verb (used with object), mo·bi·lized, mo·bi·liz·ing.
verb (used without object), mo·bi·lized, mo·bi·liz·ing.
Origin of mobilize
Examples from the Web for mobilise
Historical Examples of mobilise
We were to be mowed down, mowed down and sabred before we had time to mobilise.Gossamer
George A. Birmingham
We have information that they will mobilise quickly—much more quickly than most people think.Good Old Anna
Marie Belloc Lowndes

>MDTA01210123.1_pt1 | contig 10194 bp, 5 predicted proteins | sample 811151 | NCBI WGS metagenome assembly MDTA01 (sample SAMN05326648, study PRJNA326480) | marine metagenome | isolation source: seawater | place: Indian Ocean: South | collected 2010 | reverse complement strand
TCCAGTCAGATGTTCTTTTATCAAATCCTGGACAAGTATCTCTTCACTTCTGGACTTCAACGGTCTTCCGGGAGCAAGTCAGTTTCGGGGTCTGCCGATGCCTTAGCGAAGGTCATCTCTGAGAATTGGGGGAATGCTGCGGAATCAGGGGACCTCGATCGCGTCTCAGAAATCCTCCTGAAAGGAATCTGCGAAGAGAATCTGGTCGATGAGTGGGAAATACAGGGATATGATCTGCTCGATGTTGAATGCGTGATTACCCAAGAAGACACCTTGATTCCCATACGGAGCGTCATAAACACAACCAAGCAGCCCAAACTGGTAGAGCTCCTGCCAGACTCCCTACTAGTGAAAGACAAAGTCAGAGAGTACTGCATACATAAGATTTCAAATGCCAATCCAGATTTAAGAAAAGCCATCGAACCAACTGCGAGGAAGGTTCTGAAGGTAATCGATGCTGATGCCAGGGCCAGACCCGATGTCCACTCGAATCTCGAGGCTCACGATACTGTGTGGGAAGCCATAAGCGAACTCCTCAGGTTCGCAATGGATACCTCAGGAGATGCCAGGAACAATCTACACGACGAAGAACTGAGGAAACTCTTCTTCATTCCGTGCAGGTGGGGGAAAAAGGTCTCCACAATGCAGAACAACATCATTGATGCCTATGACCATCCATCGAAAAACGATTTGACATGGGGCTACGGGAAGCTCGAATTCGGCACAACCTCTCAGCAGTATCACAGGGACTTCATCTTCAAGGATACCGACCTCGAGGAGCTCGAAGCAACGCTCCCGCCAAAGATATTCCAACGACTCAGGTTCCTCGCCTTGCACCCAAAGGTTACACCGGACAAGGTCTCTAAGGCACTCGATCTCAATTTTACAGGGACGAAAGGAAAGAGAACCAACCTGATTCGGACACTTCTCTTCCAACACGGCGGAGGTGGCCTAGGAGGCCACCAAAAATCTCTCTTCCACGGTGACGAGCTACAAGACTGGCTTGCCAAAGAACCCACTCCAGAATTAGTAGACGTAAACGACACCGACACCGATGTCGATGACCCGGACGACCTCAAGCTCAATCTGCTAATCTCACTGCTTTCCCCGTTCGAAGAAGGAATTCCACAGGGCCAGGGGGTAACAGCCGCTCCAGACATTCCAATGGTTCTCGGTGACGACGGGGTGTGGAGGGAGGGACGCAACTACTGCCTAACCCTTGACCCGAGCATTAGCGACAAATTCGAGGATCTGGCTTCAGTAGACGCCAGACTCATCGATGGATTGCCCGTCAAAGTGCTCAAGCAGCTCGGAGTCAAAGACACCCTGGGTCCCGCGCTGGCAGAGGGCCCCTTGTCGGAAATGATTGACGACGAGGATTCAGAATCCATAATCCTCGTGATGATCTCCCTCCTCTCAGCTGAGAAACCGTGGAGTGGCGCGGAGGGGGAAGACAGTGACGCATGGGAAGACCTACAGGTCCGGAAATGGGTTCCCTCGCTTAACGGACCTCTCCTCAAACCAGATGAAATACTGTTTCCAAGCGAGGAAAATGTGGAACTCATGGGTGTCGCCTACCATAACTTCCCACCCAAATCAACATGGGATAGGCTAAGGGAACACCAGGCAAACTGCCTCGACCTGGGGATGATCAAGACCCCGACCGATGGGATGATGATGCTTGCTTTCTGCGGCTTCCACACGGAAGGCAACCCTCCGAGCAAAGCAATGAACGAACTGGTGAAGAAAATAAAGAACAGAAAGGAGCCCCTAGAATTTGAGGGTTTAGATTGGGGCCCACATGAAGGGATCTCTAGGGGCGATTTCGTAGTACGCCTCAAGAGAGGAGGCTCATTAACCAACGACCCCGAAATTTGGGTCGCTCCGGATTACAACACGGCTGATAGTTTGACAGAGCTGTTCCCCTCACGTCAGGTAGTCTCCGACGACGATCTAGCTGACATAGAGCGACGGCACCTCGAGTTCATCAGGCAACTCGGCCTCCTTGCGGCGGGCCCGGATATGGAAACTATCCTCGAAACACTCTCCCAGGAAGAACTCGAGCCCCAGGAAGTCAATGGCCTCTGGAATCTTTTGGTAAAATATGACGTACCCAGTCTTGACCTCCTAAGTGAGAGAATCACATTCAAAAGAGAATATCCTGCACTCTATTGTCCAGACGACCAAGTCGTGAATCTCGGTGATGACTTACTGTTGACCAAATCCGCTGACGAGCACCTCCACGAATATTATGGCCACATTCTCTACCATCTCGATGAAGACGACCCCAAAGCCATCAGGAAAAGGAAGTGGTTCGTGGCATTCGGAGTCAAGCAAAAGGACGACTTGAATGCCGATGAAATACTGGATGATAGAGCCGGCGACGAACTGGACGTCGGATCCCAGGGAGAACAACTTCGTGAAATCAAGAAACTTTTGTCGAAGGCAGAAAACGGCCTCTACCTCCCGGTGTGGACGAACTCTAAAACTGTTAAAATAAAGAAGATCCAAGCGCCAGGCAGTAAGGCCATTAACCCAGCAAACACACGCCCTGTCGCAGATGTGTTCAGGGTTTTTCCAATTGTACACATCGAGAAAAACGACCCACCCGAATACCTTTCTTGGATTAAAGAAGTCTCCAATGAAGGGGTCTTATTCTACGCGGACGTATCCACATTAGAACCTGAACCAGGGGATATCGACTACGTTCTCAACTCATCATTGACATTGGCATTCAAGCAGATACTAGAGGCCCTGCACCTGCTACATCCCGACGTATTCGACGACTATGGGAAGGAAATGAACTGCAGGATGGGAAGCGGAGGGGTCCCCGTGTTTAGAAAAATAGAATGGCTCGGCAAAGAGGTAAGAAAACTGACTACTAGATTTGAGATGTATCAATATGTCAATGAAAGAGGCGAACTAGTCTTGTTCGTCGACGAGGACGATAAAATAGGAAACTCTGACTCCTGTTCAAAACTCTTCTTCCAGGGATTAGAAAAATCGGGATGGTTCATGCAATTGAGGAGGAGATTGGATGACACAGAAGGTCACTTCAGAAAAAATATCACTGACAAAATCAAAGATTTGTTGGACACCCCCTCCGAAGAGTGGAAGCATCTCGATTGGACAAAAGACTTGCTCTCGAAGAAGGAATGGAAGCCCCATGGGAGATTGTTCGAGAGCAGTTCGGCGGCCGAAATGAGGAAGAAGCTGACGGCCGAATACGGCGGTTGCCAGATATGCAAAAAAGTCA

I did not answer him, but turned round to the wounded soldier next me and said to him, "When did you mobilise?"Wounded and a Prisoner of War
Malcolm V. (Malcolm Vivian) Hay
Ecuador maintains a permanent force of about 5000 men, and claims that it could mobilise 90,000 in case of war.Problems of the Pacific
As the strain continually grew more severe it was found necessary to mobilise successive divisions and additional batteries.History of the War in South Africa 1899-1902 v. 1 (of 4)
Sir Frederick Maurice.
1833 in the military sense; 1838 as "render capable of movement, bring into circulation," from French mobiliser, from mobile "movable" (see mobile). Related: Mobilized; mobilizing.